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Comparative Hepatology

Open Access

Kupffer and stellate cell proteoglycans mediate malaria sporozoite targeting to the liver

Comparative Hepatology20043(Suppl 1):S47

https://doi.org/10.1186/1476-5926-2-S1-S47

Published: 14 January 2004

Introduction

Malaria-infected mosquitoes inoculate Plasmodium sporozoites into the subcutaneous connective tissue of the mammalian host. Within minutes after entering a capillary at the bite site, thesporozoites travel to the liver where they invade their initial target cells, the hepatocytes.

Sporozoite arrest in the liver sinusoid is thought to be mediated by the specific binding of the two major Plasmodium sporozoite surface proteins, the circumsporozoite protein (CSP) and the thrombospondin-related adhesive protein (TRAP), to the unique heparan sulfate proteoglycans (HSPGs) of the liver [1]. Earlier work had shown that the interaction occurs between highly sulfated heparin-like oligosaccharides in heparan sulfate and two domains in CSP, a thrombospondin-like cell-adhesive region II-plus at the C-terminus and a positively charged motif upstream from the conserved region I. Similarly, the ectodomain of TRAP contains two adhesive motifs, an integrin-like A domain and a thrombospondin-like adhesive domain, that interact with host cell proteoglycans [2]. Heparan sulfate from the liver exhibits an unusually high degree of sulfation compared to heparan sulfate species from all other tissues [3]. This unique composition is most likely the reason for the remarkably selective targeting of recombinant CS protein to the liver, which occurs despite the presence of HSPGs on most other cell types. The vascular endothelium, in particular, expresses a heparan sulfate species which is clearly undersulfated.

Once arrested in the liver sinusoid, Plasmodium sporozoites have to cross the sinusoidal cell layer to invade hepatocytes. It was proposed that sporozoites infect hepatocytes directly by squeezing through the endothelial fenestration [4], although they exceed the maximum pore size of the sieve plates by an order of magnitude [5]. This event, however, has never been observed, nor have sporozoites been found passing through the cytoplasm of endothelial cells. Others suggested that Kupffer cells use their scavenger function to remove sporozoites from the bloodstream by phagocytosis, and that a small percentage of the parasites traverses the Kupffer cells fast enough to escape respiratory burst and lysosomal digestion and to invade hepatocytes [6].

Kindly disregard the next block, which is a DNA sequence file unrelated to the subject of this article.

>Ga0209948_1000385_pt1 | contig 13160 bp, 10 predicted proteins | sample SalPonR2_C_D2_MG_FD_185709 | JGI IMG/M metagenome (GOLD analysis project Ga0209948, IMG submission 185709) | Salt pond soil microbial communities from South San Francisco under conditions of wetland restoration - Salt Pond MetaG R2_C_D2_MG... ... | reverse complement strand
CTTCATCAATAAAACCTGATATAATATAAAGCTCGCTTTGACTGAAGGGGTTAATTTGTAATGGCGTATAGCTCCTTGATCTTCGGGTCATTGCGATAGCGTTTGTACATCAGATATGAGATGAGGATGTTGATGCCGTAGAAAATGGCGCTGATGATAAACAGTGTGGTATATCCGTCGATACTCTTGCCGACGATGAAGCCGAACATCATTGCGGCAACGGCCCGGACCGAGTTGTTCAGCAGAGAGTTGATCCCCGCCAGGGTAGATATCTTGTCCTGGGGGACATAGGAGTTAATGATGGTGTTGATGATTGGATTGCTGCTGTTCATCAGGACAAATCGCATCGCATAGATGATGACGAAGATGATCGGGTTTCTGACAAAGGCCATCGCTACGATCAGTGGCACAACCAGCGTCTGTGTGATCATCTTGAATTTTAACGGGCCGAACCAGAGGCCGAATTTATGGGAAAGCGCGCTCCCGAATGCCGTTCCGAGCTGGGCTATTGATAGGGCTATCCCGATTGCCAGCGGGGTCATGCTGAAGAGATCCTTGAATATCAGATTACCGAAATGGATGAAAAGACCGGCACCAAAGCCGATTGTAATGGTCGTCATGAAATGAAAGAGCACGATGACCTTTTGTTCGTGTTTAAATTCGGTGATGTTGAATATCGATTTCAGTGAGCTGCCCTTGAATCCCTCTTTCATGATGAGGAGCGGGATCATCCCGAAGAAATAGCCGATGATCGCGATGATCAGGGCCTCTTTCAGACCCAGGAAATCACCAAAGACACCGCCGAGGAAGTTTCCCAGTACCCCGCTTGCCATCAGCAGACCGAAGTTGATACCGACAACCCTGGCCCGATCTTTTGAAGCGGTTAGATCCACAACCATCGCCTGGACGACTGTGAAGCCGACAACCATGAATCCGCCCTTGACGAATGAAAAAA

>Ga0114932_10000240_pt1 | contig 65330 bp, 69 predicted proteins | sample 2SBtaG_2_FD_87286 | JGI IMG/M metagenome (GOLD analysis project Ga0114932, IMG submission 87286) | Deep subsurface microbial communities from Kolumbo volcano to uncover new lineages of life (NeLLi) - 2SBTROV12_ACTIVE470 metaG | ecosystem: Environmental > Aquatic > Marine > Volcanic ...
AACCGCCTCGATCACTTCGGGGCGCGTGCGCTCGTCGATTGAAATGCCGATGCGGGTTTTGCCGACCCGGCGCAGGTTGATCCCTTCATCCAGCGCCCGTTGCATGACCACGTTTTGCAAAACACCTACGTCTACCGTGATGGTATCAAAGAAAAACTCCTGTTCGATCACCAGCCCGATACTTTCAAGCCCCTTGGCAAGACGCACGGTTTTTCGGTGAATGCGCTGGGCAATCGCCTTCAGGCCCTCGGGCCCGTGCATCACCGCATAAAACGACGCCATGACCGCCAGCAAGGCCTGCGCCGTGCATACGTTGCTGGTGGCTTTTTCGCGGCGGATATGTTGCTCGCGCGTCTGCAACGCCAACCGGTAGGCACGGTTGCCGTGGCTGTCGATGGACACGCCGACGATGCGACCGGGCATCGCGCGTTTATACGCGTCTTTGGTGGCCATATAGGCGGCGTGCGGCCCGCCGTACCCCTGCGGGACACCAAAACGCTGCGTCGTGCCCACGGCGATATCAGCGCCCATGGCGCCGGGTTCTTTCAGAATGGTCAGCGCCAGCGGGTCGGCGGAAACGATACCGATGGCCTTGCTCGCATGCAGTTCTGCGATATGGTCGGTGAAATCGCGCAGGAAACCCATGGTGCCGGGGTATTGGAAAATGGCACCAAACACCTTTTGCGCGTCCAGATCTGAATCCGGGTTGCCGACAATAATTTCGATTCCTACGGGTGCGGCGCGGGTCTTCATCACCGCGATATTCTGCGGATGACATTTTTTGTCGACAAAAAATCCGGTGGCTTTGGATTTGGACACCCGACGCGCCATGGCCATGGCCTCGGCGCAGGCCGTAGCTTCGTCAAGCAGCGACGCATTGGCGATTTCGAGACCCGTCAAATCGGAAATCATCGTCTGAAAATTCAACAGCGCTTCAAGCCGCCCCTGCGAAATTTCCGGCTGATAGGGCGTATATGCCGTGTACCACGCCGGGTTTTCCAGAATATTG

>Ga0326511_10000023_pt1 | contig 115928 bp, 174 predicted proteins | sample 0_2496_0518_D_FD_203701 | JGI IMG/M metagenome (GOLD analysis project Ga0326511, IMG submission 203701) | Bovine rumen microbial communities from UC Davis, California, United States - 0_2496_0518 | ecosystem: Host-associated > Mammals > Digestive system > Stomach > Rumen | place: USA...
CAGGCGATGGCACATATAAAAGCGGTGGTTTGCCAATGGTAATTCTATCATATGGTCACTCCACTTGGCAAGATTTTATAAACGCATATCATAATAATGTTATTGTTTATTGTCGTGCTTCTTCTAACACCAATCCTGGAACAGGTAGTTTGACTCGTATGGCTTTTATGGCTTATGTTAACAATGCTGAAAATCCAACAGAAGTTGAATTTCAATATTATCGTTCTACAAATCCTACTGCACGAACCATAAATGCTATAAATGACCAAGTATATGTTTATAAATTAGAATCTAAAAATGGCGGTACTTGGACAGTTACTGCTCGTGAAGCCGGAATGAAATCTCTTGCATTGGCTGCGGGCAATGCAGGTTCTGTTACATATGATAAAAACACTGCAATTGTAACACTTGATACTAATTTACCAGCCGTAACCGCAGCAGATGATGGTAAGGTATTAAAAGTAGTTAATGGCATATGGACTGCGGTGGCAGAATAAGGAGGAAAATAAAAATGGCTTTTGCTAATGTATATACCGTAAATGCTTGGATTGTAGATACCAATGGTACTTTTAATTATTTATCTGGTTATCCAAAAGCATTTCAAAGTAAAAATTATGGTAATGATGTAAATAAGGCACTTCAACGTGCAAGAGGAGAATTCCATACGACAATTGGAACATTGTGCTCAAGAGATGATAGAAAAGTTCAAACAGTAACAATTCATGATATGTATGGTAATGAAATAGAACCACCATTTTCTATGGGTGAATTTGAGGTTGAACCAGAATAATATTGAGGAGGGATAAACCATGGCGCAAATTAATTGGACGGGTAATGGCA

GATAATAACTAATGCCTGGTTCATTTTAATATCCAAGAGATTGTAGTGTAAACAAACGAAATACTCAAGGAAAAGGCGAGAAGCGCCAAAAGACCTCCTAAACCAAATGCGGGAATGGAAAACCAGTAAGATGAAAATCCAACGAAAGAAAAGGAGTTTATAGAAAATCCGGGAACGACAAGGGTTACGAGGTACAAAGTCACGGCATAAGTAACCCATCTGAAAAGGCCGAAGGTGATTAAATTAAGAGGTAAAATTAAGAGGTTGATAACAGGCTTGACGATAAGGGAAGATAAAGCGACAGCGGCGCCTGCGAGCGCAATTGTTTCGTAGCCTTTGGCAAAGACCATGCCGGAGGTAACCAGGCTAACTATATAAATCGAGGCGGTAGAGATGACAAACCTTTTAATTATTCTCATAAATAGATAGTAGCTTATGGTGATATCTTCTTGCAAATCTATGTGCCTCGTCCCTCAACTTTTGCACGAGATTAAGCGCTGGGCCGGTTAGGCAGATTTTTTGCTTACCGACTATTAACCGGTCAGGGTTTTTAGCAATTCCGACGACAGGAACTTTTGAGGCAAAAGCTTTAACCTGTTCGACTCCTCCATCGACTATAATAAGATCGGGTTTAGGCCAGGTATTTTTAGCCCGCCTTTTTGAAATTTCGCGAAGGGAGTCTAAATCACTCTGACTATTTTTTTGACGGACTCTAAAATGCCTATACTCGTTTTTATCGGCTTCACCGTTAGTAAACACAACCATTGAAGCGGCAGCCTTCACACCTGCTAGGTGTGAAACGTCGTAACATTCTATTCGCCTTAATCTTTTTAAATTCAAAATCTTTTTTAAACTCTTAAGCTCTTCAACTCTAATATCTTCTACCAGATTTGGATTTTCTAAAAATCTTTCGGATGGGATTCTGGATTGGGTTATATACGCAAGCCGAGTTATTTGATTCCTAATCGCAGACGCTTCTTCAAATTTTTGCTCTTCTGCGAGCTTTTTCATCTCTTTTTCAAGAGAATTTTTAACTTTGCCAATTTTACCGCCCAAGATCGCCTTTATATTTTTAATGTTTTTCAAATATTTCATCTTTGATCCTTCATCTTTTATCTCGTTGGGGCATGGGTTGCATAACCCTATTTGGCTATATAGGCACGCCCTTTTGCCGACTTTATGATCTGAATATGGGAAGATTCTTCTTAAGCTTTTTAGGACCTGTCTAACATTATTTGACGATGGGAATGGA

We analyzed the proteoglycans involved in sporozoite targeting to the liver and the route of the parasites take into the liver parenchyma.

Methods

Plasmodium berghei or P. yoelii sporozoites were isolated from the salivary glands of Anopheles stephensi mosquitoes and either inoculated into the portal vein of rats or incubated with primary liver cell cultures [7, 8]. Liver cells were isolated by collagenase perfusion and Percoll density gradient centrifugation [9]. Sporozoite adhesion to and invasion of sinusoidal cells was distinguished by double immunofluorescence labeling and quantified [7]. The intracellular compartment harboring the parasites was analyzed by confocal and electron microscopy using markers for phagocytosis and fluid phase endocytosis [7]. A set of glycosaminoglycan lyases was used to characterize CSP and TRAP binding cell surface and extracellular matrix (ECM) proteoglycans on isolated liver cells, on cryosections of liver tissue in situ, and in 35S-sulfate labeled cell lysates and culture supernatants [8].

Results and Discussion

We investigated the interaction between Plasmodium sporozoites and sinusoidal cells from rat liver. In vivo sporozoite invasion studies supported the notion that the parasites traverse Kupffer cells, but not endothelia [7]. Since sporozoite entry into a large organ such as the liver is an extremely elusive event, we established an in vitro invasion assay to characterize and quantify sporozoite adhesion to and invasion of sinusoidal cells isolated from rat liver. Using our in vitro model, we demonstrate that P. berghei and P. yoelii sporozoites attach to and enter Kupffer cells, but not sinusoidal endothelia. After entry into Kupffer cells, the sporozoites are enclosed in a vacuole, which does not colocalize with lysosomal markers, and remain structurally unimpaired for many hours in vitro suggesting that they do not elicit a respiratory burst. Inhibition of phagocytosis with gadolinium chloride, which abolishes phagocytosis of inactivated sporozoites, has no effect on the invasion of live sporozoites into Kupffer cells [7]. Thus, the sporozoites selectively recognize and actively invade Kupffer cells, avoid lysosomal fusion and phagosomal acidification, and safely pass through these stationary phagocytes of the liver.